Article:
So all indications–his performance, his tools, his skills, his age, his skill set, his body type, his athleticism–pretty much anything you could imagine pointed to B.J. Upton being a decent player throughout most of his five-year contract with the Braves, and worth the price they paid.

The only thing that could have saved the Braves and their front office from the B.J. Upton failure is some sort of time machine, crystal ball, a direct line to The Almighty.  Therefore, the B.J. Upton signing and it not working out is not on Frank Wren and the front office.  Players with the package B.J. Upton came with, even if he was a disappointment up to that point relative to his expectations as a 2nd overall pick and a top prospect, aren’t supposed to go from a career 105 OPS+ to a two-year OPS+ of 64 in their ages 28-29 seasons.



10 Responses to “B.J. Upton Signing Made Sense”

  1. 1
    MattyO Says:

    Well done, people are so quick to blame Wren. When no one could’ve predicted this regression. Just really bad luck.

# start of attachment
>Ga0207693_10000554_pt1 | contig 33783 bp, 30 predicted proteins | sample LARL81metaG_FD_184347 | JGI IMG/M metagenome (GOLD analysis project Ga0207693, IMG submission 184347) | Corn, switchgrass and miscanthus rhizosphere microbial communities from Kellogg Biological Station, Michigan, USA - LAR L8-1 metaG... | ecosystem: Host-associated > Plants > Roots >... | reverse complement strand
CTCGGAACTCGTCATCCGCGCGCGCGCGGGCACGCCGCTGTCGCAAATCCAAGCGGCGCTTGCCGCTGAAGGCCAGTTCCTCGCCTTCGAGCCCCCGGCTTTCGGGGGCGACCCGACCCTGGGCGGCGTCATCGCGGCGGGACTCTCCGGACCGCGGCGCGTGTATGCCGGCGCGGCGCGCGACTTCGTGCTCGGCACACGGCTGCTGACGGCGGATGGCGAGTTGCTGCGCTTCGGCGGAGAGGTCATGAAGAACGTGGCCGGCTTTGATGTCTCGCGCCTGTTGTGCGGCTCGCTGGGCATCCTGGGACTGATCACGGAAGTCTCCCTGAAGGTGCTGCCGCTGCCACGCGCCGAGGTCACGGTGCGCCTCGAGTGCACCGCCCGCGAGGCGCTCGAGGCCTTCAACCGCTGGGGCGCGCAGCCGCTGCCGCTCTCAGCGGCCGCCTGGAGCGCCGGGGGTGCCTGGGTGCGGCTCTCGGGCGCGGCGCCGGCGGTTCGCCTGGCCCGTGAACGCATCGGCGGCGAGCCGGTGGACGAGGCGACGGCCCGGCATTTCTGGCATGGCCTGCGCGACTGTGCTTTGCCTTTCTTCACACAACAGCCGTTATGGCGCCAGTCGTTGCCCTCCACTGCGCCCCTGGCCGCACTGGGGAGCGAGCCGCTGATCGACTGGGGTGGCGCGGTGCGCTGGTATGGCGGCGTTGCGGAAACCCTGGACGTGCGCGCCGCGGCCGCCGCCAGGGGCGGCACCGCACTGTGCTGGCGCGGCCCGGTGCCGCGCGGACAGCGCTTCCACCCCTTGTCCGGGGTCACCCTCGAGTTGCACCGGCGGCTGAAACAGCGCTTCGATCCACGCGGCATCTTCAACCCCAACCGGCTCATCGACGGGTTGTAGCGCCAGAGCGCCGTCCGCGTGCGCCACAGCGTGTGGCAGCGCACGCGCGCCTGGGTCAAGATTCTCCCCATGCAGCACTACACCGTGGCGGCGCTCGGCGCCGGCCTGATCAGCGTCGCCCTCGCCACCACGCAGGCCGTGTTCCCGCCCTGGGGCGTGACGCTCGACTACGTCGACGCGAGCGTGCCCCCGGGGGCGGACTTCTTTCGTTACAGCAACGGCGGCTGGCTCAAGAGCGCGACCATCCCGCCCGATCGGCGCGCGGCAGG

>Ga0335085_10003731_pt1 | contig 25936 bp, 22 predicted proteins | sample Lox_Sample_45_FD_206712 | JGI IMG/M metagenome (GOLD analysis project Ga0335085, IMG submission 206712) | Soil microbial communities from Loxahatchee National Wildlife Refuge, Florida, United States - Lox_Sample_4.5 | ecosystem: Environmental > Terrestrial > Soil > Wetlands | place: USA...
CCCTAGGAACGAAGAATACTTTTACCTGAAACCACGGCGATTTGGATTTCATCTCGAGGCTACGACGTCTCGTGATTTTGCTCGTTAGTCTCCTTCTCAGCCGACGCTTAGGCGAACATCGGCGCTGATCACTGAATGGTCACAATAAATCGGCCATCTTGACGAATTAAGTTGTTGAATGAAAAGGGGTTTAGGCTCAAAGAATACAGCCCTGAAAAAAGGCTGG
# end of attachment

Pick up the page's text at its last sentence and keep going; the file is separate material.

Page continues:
2. 2
    Drew Says:

    I never see people mention the idea behind the mental boost of bringing him together with Justin. That in itself generated reason to believe he would play at least as well as he had, if not better. I want BJ gone as much as anybody but I can’t say signing him was a terrible idea.

  3. 3
    Jim Says:

    I wasn’t thrilled with the signing, but I agree that there was no indication he’d be THIS bad.

    The problem is that Fredi keeps putting his name on the lineup card. Seems he learned nothing from the Uggla situation.

    At some point, you have to put your best team on the field regardless of egos or contracts. Bonifacio should have become the starter the day he was acquired.

    Not sure if Fredi or Wren is ultimately responsible for BJ continuing to get so much playing time… but if BJ’s horrible play hasn’t cost him his job, it should definitely cost someone else theirs.

  4. 4
    Shaun Says:

    I think the Braves are in a tough situation in centerfield. They had what amounted to two fringy guys in B.J. and Schafer. They traded for another useful yet still fringy guy in Bonifacio. They are playing Bonifacio more than they played Schafer, which makes sense. But it’s not like they improved their situation all that much. They still basically have two fringy centerfielders and they are trying to make it work.

    I’m starting to think maybe Gattis in leftfield, Heyward in centerfield and Justin in rightfield might be worth considering at this point. Desperate times, desperate measures.

  5. 5
    FelixMi Says:

    Did Frank Wren dictate this article?

  6. 6
    Mattw108 Says: